Around 90 people came together for a special event on Saturday 29 September at Redlands IndigiScapes Centre celebrating 20 years of the Land for Wildlife (LFW) program in south east Queensland.
Redland City Council hosted drinks and canapés at IndigiScapes as a way of saying thank you to local landowners for their environmental stewardship.
Among those honoured at the celebrations were six sets of property owners who have been very active participants in the program for the past 20 years, since its inception in 1998.
LFW is a partnership program between Council, state and federal governments, community organisations and private property owners to manage land in a way that creates and maintains wildlife habitat.
Redland City Council’s LFW program currently supports 178 groups of property owners with land management, over an area of 6032 acres.
Land for Wildlife has proven itself an integral part of local habitat restoration efforts over the last two decades and is one of six extension programs within the Environmental Partnerships Program based at IndigiScapes.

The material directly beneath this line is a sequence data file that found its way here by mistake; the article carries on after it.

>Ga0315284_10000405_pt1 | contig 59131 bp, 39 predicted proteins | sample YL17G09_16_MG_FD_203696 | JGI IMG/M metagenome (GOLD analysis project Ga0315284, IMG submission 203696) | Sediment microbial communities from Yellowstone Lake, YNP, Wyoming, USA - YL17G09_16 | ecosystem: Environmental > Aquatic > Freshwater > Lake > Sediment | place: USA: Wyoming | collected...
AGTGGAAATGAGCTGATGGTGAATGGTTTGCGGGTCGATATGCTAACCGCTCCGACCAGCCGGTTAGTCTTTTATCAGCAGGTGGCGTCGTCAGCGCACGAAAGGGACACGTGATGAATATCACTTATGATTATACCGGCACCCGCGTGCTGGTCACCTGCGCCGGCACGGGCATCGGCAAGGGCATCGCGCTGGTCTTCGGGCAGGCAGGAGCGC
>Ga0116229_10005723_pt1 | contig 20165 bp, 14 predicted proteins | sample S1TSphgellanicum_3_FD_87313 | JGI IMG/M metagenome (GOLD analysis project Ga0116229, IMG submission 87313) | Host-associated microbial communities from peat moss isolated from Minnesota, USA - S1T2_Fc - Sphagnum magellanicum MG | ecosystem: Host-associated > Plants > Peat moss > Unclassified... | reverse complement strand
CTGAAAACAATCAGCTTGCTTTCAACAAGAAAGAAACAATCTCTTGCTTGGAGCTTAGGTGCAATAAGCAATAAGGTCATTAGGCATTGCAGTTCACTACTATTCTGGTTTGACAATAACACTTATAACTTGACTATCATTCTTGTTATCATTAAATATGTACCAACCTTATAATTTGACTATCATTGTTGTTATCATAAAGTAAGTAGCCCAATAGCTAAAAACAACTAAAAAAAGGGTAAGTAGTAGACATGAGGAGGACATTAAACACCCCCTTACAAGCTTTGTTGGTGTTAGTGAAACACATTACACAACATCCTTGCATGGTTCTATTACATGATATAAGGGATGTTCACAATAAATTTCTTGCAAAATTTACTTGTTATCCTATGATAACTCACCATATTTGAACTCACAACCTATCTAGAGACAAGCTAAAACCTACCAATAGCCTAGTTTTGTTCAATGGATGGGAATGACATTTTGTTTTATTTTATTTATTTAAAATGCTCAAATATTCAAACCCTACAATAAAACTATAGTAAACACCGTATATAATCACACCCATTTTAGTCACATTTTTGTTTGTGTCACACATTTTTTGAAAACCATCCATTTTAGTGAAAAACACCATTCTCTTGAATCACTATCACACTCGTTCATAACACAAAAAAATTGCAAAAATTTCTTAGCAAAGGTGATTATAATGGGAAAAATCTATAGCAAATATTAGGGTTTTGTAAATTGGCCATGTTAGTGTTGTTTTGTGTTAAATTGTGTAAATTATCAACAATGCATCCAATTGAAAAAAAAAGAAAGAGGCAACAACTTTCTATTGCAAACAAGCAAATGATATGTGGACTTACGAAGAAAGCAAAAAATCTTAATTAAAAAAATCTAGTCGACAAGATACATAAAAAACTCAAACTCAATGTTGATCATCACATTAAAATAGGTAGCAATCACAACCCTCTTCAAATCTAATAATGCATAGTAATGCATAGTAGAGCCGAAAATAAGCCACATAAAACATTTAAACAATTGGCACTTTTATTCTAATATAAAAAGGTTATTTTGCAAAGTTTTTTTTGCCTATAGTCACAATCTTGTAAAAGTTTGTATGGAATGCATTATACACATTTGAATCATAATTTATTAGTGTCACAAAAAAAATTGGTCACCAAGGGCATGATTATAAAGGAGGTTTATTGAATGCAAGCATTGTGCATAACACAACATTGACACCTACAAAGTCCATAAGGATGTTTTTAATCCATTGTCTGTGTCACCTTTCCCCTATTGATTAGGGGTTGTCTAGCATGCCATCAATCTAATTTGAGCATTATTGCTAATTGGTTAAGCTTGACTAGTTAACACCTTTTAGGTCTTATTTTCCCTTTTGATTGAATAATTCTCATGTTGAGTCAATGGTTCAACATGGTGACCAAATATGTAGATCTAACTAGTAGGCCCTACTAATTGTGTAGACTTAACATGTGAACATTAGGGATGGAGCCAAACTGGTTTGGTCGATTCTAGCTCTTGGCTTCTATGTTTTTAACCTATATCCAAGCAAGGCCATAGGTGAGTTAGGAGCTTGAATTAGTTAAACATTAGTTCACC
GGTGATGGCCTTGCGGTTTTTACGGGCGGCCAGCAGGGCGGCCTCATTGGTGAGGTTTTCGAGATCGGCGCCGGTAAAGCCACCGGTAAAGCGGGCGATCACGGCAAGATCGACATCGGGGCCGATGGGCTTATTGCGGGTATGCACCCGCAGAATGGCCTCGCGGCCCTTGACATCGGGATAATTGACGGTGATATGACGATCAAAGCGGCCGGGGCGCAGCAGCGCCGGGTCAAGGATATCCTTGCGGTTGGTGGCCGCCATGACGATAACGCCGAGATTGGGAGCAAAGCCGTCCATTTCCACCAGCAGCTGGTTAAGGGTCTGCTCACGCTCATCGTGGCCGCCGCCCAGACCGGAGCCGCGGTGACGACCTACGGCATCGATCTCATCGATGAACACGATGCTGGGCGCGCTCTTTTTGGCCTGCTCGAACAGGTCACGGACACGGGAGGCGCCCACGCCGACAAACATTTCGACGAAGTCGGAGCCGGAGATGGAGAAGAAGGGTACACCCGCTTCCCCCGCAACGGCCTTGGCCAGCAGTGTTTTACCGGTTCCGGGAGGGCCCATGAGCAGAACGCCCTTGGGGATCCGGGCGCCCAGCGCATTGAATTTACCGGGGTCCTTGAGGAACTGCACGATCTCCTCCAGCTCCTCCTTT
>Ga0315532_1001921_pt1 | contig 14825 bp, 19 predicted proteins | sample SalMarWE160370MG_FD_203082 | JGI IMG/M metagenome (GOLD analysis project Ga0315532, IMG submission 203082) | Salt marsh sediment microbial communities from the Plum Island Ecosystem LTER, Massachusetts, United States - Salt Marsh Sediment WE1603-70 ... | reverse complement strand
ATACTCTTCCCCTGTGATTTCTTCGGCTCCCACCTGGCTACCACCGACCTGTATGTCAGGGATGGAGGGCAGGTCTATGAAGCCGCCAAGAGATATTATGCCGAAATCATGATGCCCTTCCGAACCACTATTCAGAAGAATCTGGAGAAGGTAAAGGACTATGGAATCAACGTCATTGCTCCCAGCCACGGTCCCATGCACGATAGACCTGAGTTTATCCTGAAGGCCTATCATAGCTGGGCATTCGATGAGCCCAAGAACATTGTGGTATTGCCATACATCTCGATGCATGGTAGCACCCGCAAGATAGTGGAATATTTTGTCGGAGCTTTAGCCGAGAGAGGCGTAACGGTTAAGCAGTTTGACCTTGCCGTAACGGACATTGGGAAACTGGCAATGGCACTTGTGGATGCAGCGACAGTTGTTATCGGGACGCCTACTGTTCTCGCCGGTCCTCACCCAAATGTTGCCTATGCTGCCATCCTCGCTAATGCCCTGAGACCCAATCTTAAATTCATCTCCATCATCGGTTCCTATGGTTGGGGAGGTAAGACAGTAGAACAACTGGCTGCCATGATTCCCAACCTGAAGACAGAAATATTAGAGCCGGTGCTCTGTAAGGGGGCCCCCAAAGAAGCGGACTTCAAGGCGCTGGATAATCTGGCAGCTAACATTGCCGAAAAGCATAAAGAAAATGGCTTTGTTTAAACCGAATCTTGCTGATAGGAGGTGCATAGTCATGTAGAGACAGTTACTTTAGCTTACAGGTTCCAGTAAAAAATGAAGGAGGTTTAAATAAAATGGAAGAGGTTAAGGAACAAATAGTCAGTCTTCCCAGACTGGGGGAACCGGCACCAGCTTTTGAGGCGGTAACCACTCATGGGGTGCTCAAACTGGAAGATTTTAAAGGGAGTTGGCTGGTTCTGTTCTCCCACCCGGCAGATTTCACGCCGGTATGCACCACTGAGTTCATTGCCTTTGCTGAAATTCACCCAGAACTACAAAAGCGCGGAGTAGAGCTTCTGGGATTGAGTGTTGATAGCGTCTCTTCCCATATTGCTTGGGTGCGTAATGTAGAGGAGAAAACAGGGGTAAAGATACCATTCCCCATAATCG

Jointly the programs plant more than 11,000 plants on private property each year; work with around 440 teams of property owners across the city and provide support through environmental education, best practice property management and funding for approved projects.
Among significant local achievements in LFW’s 20-year history is the 2015 declaration of 1399 hectares of bushland on North Stradbroke Island/Minjerribah, a partnership between Quandamooka Yoolooburabee Aboriginal Corporation (QYAC), and Redland City Council with the support of SEQ Catchments. The declaration created the largest Land for Wildlife property managed by Traditional Owners in Queensland.